Contraindications for Lymphatic Drainage Massage and more information about the lymphatic system is available at my previous blog post here: http://blog.massagebyheather.com/self-lymph-drainage-massage/

Photo credit: flickr.com CCL license. User: SCA Svenska Cellulosa Aktiebolaget

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Acupressure for Repetitive Strain Injuries (Like Carpal Tunnel Syndrome)

How would you like to know the top acupressure spots to use for Repetitive Strain Injuries (RSI) in the forearm? I ran across this list of applicable acupressure points on About.com. RSI injuries are caused by the wear and tear of a set of motions (like typing, hammering, etc.) on the body. Usually the motions are not physically taxing at first, but over weeks, months and years, muscles shorten, tendons lose their flexibility or become inflamed, and nerves become pinched by the tissue around it.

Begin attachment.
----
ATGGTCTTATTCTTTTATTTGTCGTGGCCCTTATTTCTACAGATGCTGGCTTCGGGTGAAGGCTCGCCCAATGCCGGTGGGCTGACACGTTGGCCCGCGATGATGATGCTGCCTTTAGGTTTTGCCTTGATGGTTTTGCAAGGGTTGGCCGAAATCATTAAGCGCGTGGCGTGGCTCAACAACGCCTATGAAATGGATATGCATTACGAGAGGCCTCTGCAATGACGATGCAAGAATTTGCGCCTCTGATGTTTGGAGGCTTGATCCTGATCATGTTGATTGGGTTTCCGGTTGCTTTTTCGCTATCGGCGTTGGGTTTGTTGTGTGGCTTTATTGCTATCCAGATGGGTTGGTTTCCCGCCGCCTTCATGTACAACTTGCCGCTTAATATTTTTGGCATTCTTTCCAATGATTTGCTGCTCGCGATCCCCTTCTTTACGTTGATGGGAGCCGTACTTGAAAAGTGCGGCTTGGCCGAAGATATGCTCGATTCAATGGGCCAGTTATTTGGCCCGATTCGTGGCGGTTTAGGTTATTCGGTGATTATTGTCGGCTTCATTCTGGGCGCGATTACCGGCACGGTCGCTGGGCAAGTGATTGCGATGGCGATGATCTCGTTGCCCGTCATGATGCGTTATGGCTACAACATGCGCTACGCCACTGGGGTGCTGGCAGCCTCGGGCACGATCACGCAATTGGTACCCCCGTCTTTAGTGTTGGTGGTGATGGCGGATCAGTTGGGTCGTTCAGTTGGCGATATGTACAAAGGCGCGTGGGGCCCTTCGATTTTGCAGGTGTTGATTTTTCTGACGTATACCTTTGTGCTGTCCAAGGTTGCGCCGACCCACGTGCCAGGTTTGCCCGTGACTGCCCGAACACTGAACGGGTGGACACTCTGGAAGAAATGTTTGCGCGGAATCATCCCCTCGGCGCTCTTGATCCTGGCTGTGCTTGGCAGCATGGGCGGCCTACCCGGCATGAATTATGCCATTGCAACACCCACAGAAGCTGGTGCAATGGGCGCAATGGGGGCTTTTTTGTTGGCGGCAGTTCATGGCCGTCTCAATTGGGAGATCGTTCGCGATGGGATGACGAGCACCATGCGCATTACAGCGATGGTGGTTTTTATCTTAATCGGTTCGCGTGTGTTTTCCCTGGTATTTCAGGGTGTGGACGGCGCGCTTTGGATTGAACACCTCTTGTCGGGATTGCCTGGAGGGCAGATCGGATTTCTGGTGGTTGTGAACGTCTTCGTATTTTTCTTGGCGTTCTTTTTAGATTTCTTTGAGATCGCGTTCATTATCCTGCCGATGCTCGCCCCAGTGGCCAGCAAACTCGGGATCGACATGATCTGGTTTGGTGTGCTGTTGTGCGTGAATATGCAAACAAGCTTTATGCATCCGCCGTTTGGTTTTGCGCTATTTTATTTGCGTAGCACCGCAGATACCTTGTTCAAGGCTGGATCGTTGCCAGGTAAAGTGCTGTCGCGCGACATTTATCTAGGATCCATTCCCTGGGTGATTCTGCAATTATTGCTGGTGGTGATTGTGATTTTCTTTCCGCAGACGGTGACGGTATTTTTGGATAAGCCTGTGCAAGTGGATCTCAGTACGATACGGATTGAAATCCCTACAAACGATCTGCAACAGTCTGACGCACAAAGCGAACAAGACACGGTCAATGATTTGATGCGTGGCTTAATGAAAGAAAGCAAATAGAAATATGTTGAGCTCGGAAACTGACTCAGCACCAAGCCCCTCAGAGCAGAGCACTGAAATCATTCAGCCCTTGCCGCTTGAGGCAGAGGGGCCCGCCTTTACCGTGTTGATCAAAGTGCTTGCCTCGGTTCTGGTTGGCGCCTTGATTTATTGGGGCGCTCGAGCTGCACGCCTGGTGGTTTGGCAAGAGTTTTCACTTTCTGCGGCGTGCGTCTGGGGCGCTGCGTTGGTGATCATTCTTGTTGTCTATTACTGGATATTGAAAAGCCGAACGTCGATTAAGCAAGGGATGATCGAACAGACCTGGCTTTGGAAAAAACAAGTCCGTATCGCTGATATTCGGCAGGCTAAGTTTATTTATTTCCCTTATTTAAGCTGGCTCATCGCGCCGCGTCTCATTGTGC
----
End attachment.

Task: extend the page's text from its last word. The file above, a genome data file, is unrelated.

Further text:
Many people advocate stretching and physical therapy for RSIs, but alternative treatments may also help. In this case, the article describes a set of acupressure points that can be used to keep the forearms and hands healthy and flexible. So, if you’ve got issues from repetitive strain, take a peek at the article and share it with friends and family whose daily activities include repetitive motions. I’ve included the first three points she describes here:

Try these Acupressure Points:

1. Swamp of the Curve (LI 11)
Bend your arm so your palm faces your chest.  The point is at the outer end of the elbow crease.
2. Third Mile (LI 10)
From LI 11, draw an imaginary line to your thumb. The point is 3 finger widths down this line. Feel the area for the most tender point.
3. Outer Marsh (LU 5)
Make a fist, bending your elbow slightly. The point is at the elbow crease on the outer side of the tendon.

Photo credit: flickr.com CCL user: foxtongue

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Look Ma, No Hands! Fascial Release of the Sacrum

I’m a big proponent of fascial massage. Fascia is the connective tissue that surrounds our muscles, our organs, our bones, our arteries and veins: pretty much everything. I usually describe it as a Saran Wrap that holds things in place and directs force through the body. It’s incredibly helpful to release fascial restrictions and adhesions from injuries.